This is an unfinished photoblog.
A few weeks ago I went to the coast to try and find some of the wreckage of the S.S Santampa. A steamship that was wrecked off the coast where I live.
I have seen reports and some footage of the engine block that is resting on the coastal rocks. I waited for a day where the tide was low at a decent time and also when the weather was good enough for the visit and this day fitted the bill nicely. Unfortunately, when I got to the coast at low tide there was too much of a swell so I could not get the exact point I needed to and also the tide did not seem to be out quite enough, so I vowed to return soon. But then once again came the lockdowns and travel restrictions.
The story of the Santampa is a sad one. It is one of the worst marine disasters in our country.
The 7,219 ton steamship was sailing from Middlesbrough to Newport on the 23rd April 1947 during a severe storm. The ship developed engine trouble and the captain decided to go to Swansea bay to seek help. The storm was so severe the ship tried to seek the shelter of North Devon coast but in the 100 MPH winds, one of the ships two anchors broke and the ship started to drift towards Wales. It was soon out of control and just after 5pm the ship sent out an SOS as she was running aground. The Lifeboat "The Edward Prince of Wales" was launched from the Mumbles lifeboat station.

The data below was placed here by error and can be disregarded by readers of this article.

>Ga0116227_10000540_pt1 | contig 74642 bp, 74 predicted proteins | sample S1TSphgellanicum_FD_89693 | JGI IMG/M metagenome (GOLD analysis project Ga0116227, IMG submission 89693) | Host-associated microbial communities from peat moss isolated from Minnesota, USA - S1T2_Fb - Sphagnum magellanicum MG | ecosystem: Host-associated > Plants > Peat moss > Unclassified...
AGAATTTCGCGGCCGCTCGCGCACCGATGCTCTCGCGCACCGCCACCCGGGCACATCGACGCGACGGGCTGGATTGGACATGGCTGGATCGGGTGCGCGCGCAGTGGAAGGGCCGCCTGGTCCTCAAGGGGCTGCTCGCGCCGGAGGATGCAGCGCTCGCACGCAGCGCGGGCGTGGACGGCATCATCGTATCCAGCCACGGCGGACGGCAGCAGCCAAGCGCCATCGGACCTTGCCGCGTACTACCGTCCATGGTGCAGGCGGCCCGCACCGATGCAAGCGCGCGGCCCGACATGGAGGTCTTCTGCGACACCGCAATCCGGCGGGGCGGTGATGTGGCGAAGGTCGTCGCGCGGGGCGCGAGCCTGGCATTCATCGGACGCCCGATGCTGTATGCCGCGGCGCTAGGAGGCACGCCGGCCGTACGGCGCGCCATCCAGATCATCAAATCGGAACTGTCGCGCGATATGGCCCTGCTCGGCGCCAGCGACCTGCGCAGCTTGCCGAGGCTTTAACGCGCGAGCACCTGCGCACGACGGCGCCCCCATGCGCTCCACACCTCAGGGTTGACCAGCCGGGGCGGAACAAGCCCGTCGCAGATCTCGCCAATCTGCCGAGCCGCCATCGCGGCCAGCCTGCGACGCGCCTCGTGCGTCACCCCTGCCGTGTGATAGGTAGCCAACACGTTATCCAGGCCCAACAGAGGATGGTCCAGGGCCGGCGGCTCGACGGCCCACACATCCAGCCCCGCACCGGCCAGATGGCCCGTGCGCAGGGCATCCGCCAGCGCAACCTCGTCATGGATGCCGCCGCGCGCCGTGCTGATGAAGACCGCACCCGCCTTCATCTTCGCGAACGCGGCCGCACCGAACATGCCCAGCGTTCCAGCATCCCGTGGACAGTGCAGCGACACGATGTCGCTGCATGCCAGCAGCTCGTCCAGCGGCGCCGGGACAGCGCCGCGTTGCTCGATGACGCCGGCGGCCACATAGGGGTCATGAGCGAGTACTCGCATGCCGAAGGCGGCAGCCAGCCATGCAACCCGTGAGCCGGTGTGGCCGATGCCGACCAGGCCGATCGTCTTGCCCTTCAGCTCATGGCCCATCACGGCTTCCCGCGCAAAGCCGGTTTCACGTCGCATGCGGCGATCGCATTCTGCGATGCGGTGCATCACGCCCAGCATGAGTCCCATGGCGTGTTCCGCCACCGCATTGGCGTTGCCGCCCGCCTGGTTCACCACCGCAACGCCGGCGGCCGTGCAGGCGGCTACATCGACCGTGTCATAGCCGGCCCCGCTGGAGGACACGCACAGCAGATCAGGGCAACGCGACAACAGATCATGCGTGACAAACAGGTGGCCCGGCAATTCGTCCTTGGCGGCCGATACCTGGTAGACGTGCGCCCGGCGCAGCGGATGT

It was unable to save the ship from being wrecked and the following loss of life despite both the lifeboat crew and the coastguards from Porthcawl trying to save them. In under two hours, the ship broke up spilling oil into the sea.
None of the 39 crew of the Santampa survived and also all of the 8 brave crew of the lifeboat were lost, Many of the dead died by suffocation of the oil rather than being drowned.
The next day the reality of the disaster came to life when the wreckage of the ship could be seen and also the upturned hull of the lifeboat was on the rocks.
In keeping of the time, the lifeboat was burned at the spot where it came aground, something I had not of before.
Later a plaque was laid at this spot and that is the subject of my main photograph.
To the memory of the Captain
and the Thirty Eight crew members of the freighter
Who perished on these rocks
In the Great Storm of April 23rd 1947
And of the Coxen and Crew of Seven
Of the Mumbles Lifeboat
EDWARD PRINCE OF WALES"
Who lost their lives in their valiant
This plaque marks the final
resting place of the Mumbles Lifeboat.
During my visit to the rocks, I did find this piece of a metal ship on the rocks and often you will come across them. Is it a piece of the Santampa? well, I don't know for sure as there have been quite a few wrecks on this part of the coast, but it is likely to be from the Santampa.
The lifeboat crew were buried in Oystermouth cemetery near in Mumbles and many of the Santampa's crew were buried in Porthcawl Cemetery.
I will return here to see if I can find the engine block of the ship and I will also travel to the crews final resting place to see the memorial left for them there but I thought I would put up this unfinished piece and relate some of the story to be updated when we can travel unrestricted once more.